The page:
The idea of starter homes seems to have been around for a while, though it has only now been given life by the recently enacted Housing and Planning Act 2016. Given some prominence, in Chapter 1 of Part 1 of the Act, the starter homes initiative is set out across eight sections.
The relevant provisions of the Act are much less descriptive than they might have been. What is encouraging to see however is that the Act lays the foundations for further regulations to be made to give the initiative direction and it looks as if starter homes will be more prominent and more flexible than first envisioned.
The criteria for what constitutes a starter home is largely as before – a building (or part of a building) that: is a new dwelling; is available for purchase by qualifying first-time buyers only; is to be sold at a discount of at least 20% of the market value; is to be sold for less than the price cap; and is subject to any restrictions on sale or letting specified in regulations made by the Secretary of State.
A complicated tapering provision was drafted at the Bill stage, describing a tapering in the value of the 20% starter homes discount that would have to be repaid if a starter home was subsequently resold, reducing by 1/20th for every year following a purchase. The final details of such a tapering scheme, like much else in relation to starter homes, will come in subsequent regulations.
Digging a little deeper into some of this starter home terminology, a qualifying first-time buyer is someone who: is a first-time buyer; is at least 23 years old but is not yet 40; and (and this is the interesting bit) “meets any other criteria specified in regulations made by the Secretary of State (for example, relating to nationality)” (my emphasis added).
Starter homes will therefore (at least initially) be out of the reach of 18-23 year olds, who may have been hoping to benefit from them, and everyone over the age 40, who will have already known that it was not intended that they would benefit. Curiously, the Act later sets out that the Secretary of State may by regulations disapply the age requirement in relation to specified categories of people and specify circumstances in which a dwelling may still be a starter home even if it is available for purchase by joint purchasers not all of whom meet the age requirement. Fairly stringent criteria then, on the face of it, which may yet prove to be quite flexible.
The same can be said of the much discussed ‘price cap’. Two figures have been central to starter homes discussions since their conception: £450,000 for starter homes in Greater London; and £250,000 outside of Greater London. As anticipated, starter homes will be subject to these price caps, which has provoked much criticism. With house prices continuing to soar, particularly in the South East, £450,000 looks like an increasingly modest sum when contemplating the purchase of property in London and £250,000 is not likely to get you more than a one-bedroom apartment in cities like Brighton, Cambridge, Oxford and towns in and around the home-counties commuter belt.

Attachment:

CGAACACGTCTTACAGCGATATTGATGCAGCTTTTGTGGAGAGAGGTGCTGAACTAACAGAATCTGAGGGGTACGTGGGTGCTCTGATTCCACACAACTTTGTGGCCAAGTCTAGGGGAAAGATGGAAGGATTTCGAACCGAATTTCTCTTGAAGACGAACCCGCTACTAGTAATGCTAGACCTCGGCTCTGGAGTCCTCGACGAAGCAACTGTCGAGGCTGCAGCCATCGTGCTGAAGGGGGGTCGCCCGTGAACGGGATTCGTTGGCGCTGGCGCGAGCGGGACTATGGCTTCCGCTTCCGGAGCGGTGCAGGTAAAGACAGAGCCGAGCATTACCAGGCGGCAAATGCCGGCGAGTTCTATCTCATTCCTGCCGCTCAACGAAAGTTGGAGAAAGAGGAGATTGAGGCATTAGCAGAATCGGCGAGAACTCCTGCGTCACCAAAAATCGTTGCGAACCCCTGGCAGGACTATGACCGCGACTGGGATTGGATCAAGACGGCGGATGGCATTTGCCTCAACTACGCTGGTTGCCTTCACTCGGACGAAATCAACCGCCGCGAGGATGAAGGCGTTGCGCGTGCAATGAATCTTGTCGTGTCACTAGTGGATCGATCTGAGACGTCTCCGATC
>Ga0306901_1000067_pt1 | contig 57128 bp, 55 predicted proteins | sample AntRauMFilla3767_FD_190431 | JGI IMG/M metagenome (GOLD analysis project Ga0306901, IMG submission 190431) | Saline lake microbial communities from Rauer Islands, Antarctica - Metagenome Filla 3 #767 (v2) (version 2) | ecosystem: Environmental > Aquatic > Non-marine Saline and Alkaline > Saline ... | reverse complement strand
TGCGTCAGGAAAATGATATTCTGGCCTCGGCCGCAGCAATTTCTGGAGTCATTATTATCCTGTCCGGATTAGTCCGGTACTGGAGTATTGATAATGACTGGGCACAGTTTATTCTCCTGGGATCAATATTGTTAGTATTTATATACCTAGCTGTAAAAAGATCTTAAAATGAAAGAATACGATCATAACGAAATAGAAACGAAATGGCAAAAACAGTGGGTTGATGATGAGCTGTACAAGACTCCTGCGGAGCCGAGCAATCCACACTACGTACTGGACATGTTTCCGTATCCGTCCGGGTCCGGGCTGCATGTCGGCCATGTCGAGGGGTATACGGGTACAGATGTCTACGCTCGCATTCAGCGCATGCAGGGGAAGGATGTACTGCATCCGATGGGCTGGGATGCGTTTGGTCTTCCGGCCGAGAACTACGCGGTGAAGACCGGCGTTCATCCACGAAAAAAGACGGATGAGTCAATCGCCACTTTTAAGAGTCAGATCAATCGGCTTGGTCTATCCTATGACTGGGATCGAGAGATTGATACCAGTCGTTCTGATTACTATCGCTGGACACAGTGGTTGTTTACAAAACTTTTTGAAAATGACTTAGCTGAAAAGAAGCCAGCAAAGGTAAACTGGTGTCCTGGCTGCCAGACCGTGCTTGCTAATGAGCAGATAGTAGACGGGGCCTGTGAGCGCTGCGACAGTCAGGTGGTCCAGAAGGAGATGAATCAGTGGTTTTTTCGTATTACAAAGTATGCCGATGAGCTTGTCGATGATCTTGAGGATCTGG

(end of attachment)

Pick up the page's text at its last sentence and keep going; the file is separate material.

Further regulations to the rescue? The Secretary of State may by regulations amend the price cap (presumably with continuing inflation in mind) and the regulations may provide for different price caps to apply for starter homes in different areas in Greater London and different areas outside Greater London. In other words, the price cap on starter homes may be set on a regional/area by area basis, which could bring a little fairness and proportionality to the scheme. It will be interesting to see whether the price cap ends up being lowered in certain areas, particularly in the North, where house prices are much lower.
The rest of the Chapter sets out the framework for further regulations to put starter homes firmly within the context of the planning system. We are likely to see regulations coming in to provide that a planning authority may only grant planning permission for a residential development if certain starter homes requirements are met (whatever they may be) and the Act states, by way of example, that such regulations may provide that an authority may grant planning permission only if a person has entered into a planning obligation to provide a certain number of starter homes or to pay a sum to be used by the authority for providing starter homes.
It is at this point that many will be thinking that this is starting to sound a little bit like the affordable housing obligations we have been seeing in s106 agreements for many years. It is. A proposed change to the definition of affordable housing in the NPPF to include starter homes is currently subject to consultation and the Act inserts a new affordable housing definition into the TCPA 1990 in relation to the enforceability of planning obligations (a separate blog to follow on this point), being “housing for people whose needs are not adequately served by the commercial housing market, including starter homes”.
The Act does not guide us in relation to whether the delivery of specified levels of starter homes will have priority over the delivery of other forms of traditional affordable housing, but this may be clearer after the regulations that follow. What is clear however is that the government’s intention is for a fundamental rethink in this area, which could have profound effects on the way in which development is brought forward in future. Expect further discussion, debate and disagreement to come. A technical consultation on starter homes is nearing conclusion, the deadline for submissions for which has been pushed back more than once and is now expected for tomorrow.